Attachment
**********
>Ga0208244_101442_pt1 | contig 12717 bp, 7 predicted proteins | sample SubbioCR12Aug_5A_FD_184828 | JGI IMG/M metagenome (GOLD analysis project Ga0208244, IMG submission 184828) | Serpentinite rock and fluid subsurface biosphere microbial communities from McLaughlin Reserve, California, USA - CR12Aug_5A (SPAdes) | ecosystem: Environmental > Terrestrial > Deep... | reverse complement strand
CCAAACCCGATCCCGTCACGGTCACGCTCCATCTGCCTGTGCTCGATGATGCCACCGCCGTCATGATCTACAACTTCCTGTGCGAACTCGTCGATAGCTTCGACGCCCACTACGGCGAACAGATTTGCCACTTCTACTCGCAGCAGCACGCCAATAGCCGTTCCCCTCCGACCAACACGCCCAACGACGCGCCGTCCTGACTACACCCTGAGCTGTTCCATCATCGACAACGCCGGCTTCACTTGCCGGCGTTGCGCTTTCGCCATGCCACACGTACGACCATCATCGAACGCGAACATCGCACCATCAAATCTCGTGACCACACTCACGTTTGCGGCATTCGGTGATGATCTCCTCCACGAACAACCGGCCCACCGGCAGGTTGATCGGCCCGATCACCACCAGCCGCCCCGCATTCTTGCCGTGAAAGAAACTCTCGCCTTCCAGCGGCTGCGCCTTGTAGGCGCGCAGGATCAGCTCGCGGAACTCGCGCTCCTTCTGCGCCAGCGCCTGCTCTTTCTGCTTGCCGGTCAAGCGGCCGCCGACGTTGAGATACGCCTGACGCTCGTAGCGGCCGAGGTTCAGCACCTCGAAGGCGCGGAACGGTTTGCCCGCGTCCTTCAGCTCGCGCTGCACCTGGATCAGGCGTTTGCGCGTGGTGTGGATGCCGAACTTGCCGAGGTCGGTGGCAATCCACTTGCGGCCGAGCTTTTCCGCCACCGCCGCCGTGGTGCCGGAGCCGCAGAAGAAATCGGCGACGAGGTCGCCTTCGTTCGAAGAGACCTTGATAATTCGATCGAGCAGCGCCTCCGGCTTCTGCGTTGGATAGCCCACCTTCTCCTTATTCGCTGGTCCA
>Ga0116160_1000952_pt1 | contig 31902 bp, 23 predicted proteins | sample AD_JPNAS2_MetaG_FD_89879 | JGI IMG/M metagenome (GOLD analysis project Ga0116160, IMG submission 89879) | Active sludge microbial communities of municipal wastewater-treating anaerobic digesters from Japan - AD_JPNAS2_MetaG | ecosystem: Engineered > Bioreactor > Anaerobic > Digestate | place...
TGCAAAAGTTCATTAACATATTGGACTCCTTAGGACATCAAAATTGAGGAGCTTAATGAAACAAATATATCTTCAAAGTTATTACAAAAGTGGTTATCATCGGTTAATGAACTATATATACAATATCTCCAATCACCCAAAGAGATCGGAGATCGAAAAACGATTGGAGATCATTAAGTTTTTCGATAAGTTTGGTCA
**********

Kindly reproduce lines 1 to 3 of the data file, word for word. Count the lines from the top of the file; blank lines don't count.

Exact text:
>Ga0208244_101442_pt1 | contig 12717 bp, 7 predicted proteins | sample SubbioCR12Aug_5A_FD_184828 | JGI IMG/M metagenome (GOLD analysis project Ga0208244, IMG submission 184828) | Serpentinite rock and fluid subsurface biosphere microbial communities from McLaughlin Reserve, California, USA - CR12Aug_5A (SPAdes) | ecosystem: Environmental > Terrestrial > Deep... | reverse complement strand
CCAAACCCGATCCCGTCACGGTCACGCTCCATCTGCCTGTGCTCGATGATGCCACCGCCGTCATGATCTACAACTTCCTGTGCGAACTCGTCGATAGCTTCGACGCCCACTACGGCGAACAGATTTGCCACTTCTACTCGCAGCAGCACGCCAATAGCCGTTCCCCTCCGACCAACACGCCCAACGACGCGCCGTCCTGACTACACCCTGAGCTGTTCCATCATCGACAACGCCGGCTTCACTTGCCGGCGTTGCGCTTTCGCCATGCCACACGTACGACCATCATCGAACGCGAACATCGCACCATCAAATCTCGTGACCACACTCACGTTTGCGGCATTCGGTGATGATCTCCTCCACGAACAACCGGCCCACCGGCAGGTTGATCGGCCCGATCACCACCAGCCGCCCCGCATTCTTGCCGTGAAAGAAACTCTCGCCTTCCAGCGGCTGCGCCTTGTAGGCGCGCAGGATCAGCTCGCGGAACTCGCGCTCCTTCTGCGCCAGCGCCTGCTCTTTCTGCTTGCCGGTCAAGCGGCCGCCGACGTTGAGATACGCCTGACGCTCGTAGCGGCCGAGGTTCAGCACCTCGAAGGCGCGGAACGGTTTGCCCGCGTCCTTCAGCTCGCGCTGCACCTGGATCAGGCGTTTGCGCGTGGTGTGGATGCCGAACTTGCCGAGGTCGGTGGCAATCCACTTGCGGCCGAGCTTTTCCGCCACCGCCGCCGTGGTGCCGGAGCCGCAGAAGAAATCGGCGACGAGGTCGCCTTCGTTCGAAGAGACCTTGATAATTCGATCGAGCAGCGCCTCCGGCTTCTGCGTTGGATAGCCCACCTTCTCCTTATTCGCTGGTCCA
>Ga0116160_1000952_pt1 | contig 31902 bp, 23 predicted proteins | sample AD_JPNAS2_MetaG_FD_89879 | JGI IMG/M metagenome (GOLD analysis project Ga0116160, IMG submission 89879) | Active sludge microbial communities of municipal wastewater-treating anaerobic digesters from Japan - AD_JPNAS2_MetaG | ecosystem: Engineered > Bioreactor > Anaerobic > Digestate | place...